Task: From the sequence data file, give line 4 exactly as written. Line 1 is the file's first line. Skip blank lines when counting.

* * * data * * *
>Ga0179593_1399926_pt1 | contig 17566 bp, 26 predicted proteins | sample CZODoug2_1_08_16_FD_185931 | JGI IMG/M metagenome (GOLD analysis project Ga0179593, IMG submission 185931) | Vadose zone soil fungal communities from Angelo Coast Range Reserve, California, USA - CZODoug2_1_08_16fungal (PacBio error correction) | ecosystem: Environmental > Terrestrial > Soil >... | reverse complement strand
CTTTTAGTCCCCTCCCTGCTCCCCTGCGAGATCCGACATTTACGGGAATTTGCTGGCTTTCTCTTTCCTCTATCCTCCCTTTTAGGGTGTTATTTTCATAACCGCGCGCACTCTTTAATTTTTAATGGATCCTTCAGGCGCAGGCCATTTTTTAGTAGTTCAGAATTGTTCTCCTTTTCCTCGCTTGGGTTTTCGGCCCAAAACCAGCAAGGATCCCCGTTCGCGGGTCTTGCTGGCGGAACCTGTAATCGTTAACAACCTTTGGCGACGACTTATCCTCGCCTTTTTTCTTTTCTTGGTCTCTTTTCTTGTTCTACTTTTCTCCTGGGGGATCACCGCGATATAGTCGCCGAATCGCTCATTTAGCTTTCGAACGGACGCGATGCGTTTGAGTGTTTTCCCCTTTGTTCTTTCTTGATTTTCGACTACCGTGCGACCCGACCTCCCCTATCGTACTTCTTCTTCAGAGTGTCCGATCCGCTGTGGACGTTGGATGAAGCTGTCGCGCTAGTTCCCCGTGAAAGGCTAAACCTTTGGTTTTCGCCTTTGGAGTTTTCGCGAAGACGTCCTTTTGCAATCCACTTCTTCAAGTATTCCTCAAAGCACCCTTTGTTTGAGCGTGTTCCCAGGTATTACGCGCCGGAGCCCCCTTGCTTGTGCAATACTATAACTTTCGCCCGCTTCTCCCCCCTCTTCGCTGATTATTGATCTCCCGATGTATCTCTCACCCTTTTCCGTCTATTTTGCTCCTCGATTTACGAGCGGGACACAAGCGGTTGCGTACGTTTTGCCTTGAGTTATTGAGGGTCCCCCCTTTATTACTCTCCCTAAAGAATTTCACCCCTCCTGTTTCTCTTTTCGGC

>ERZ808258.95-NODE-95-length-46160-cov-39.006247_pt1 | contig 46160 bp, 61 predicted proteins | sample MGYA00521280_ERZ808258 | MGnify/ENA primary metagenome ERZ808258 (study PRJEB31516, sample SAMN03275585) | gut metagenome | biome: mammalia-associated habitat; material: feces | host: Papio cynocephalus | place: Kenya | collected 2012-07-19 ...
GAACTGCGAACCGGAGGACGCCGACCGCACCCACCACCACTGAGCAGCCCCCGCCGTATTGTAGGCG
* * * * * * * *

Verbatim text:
GAACTGCGAACCGGAGGACGCCGACCGCACCCACCACCACTGAGCAGCCCCCGCCGTATTGTAGGCG